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Adherence to safety issues brings trucking company success

Trucking companies such as Hishiki Unso are always looking to find ways to transport cargo faster and cheaper, but this has often led to drivers becoming overworked or involved in major accidents.

Before Hishiki Unso President Hirokazu Hishiki installed a new digital tachograph system in his company’s trucks in October 2009, the company had been involved in 34 accidents in the previous 32 months. Afterward, it logged only 11 accidents between October 2009 and January 2012. There hasn’t been a single accident since February 2012.

The digital tachographs allow drivers to monitor themselves and avoid overworking.

“A single accident could be fatal for a transportation company,” said Hishiki, 43, explaining that the process of uncovering the cause of an incident could reveal if a company was not following safety regulations. “And that is what I would never want.”

The Sosa, Chiba Prefecture-based company, established by Hishiki’s father in 1971, mainly transports such products as flour and pet food for major milling companies.

Hishiki is not just some second generation company head without experience. The eldest child in his family, Hishiki was born the year before the company was founded. He said he bore witness to its “ups and downs, including serious accidents.”

After graduating from university, he went to business school and worked as a driver for a major transportation company for three years. “Those experiences and the mentors I met inspired me to develop my business philosophy,” said Hishiki, who has put priority on compliance.

When Hishiki suddenly had to take over the family business at age 30 when his father got sick, the first thing he did as president was to strengthen its management base by enlarging its warehouses and increasing business connections.

The new warehouses allowed the company to conduct its logistics operations more efficiently and to branch off into packaging pet food and recycling irregular noodle products into feedstuff.

Under Hishiki’s management, the company steadily grew during his first 10 years, with annual sales of around ¥700 million, twice as much as in his father’s time. Today, Hishiki Unso operates nationwide with 45 trucks and 55 employees.

Hishiki, however, admitted that, as often is the case in his industry, its operations were not always conducted in compliance with regulations.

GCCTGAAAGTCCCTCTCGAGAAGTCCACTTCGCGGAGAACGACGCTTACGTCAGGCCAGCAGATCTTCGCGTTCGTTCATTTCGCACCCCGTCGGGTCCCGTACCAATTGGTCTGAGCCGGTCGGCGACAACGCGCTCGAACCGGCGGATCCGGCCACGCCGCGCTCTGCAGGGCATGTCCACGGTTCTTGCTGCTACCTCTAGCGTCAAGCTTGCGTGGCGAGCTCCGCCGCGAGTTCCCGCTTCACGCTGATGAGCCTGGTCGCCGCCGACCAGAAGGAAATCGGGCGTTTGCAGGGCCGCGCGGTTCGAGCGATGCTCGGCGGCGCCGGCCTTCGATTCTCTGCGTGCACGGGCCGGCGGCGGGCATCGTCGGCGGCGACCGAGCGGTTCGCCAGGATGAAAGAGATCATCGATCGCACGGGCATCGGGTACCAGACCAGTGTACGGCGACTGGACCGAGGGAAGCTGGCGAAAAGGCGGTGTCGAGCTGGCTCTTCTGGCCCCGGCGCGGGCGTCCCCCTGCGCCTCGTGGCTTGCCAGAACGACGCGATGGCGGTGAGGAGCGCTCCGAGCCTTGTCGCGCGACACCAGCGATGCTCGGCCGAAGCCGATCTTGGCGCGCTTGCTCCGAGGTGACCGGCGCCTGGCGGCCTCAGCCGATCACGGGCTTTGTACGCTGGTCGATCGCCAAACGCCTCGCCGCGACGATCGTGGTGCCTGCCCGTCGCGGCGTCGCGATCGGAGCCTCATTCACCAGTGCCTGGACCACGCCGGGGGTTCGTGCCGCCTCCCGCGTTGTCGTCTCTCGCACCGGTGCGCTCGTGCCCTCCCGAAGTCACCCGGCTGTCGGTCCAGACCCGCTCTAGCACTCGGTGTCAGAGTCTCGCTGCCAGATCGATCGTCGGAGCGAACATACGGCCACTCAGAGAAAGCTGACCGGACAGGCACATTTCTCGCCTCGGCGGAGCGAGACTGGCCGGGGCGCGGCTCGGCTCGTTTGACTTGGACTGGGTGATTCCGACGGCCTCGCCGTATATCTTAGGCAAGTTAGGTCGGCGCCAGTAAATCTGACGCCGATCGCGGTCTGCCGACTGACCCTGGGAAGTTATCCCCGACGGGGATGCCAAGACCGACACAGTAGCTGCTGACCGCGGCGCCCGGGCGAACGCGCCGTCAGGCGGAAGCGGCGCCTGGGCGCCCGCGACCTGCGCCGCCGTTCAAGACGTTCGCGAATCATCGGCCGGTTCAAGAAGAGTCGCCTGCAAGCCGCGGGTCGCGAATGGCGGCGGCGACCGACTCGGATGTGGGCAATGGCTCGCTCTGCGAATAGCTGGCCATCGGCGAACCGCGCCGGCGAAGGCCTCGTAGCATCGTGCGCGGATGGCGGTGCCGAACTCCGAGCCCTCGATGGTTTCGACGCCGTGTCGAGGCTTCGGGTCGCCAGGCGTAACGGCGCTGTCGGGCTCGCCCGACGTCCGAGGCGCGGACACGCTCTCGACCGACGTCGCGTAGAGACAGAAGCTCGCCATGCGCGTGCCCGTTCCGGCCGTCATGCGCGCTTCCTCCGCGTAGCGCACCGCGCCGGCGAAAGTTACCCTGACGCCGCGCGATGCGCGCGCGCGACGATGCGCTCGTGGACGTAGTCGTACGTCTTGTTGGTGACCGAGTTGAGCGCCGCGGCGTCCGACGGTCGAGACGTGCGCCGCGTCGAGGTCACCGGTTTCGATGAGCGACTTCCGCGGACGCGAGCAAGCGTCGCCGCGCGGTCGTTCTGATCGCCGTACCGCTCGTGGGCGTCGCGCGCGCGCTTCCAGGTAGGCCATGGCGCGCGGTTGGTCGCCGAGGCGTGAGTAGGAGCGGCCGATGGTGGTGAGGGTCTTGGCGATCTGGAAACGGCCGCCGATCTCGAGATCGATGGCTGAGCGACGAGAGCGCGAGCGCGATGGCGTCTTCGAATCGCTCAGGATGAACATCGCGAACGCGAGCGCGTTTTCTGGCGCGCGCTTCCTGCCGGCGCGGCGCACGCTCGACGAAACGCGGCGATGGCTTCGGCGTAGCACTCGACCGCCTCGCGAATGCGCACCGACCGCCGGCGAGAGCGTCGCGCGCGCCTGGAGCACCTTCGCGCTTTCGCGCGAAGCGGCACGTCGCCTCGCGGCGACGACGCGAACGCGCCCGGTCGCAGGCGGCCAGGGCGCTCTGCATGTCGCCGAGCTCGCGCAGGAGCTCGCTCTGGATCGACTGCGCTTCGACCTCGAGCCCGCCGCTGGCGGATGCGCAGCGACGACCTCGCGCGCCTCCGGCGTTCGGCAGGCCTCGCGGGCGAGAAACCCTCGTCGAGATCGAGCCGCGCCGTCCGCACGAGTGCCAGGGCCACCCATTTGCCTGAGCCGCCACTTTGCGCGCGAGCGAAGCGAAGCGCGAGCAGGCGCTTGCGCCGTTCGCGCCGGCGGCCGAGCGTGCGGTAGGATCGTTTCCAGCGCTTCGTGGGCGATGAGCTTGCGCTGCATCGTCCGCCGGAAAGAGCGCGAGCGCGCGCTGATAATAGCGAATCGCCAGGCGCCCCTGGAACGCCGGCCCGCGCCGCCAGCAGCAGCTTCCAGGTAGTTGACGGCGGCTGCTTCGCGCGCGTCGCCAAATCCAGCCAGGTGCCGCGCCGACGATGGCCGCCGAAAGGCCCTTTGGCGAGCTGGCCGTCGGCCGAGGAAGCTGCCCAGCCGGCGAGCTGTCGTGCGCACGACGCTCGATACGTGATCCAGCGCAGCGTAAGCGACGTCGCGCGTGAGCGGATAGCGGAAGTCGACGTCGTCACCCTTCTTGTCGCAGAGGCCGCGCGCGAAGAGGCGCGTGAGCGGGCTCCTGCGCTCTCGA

“I would deserve criticism for business failures stemming from my lack of ability,” he said, “but I could never tolerate accusations that my company was breaking the law.”

The Health, Labor and Welfare Ministry sets regulations on working conditions for commercial drivers, including maximum driving hours and minimum break time, to ensure safety.

Compliance has been a burden, however, not only for the companies but also for the drivers. This is because they are too complicated to abide by during day-to-day work.

“For the drivers, it is not easy to think about regulations while also driving safely in ever-changing traffic conditions,” Hishiki said. “Also, drivers are not comfortable if a staff member monitors them and warns them to stop driving and take a break.”

So Hishiki decided to make use of digital tachographs, which record vehicle activity, such as distance traveled, fuel efficiency and other data. He commissioned them for use in trucks in conjunction with a program that shows the allowed driving hours and necessary break time needed to comply with national guidelines. It took more than four years to develop the system, which Hishiki patented in Japan in 2010. He has also applied for patents overseas, including in the European Union and the U.S.

Today, every Hishiki Unso driver makes use of the devices.

“It is a change in thinking about how to use information technology. The point is to create an environment that helps drivers’ self-management, to abide by the regulations,” Hishiki said. “Each driver can explain his availability to the clients based on the timekeeping system of our digital tachographs.”

After the implementation of this safety mechanism to comply with regulations, annual sales fell ¥20 million, which was “initially anticipated,” but costs stemming from accidents and insurance have also declined, Hishiki said.

“Rather than seeking immediate benefit,” Hishiki said, “I believe that forming a proper operational framework based on a long-term view will be more of a help to our company’s stability.”

Hishiki said many clients used to think that trucking companies only have to carry their cargo as fast and cheaply as possible, but recently, they have started to realize the value of compliance, especially after a charter bus crashed on the Kanetsu Expressway in April 2012.

The deadly accident drew attention to commercial drivers’ working conditions, their propensity to overwork and Japan’s slack regulation of the industry.

“The issue of working conditions has been a major challenge for our industry,” said Hishiki. “Our work management system using digital tachograph is a new methodology to tackle the issue.”

This series has been prepared in collaboration with Enjin Co., which produces and operates a video website, kenja.tv, specializing in profiles of up-and-coming Japanese entrepreneurs.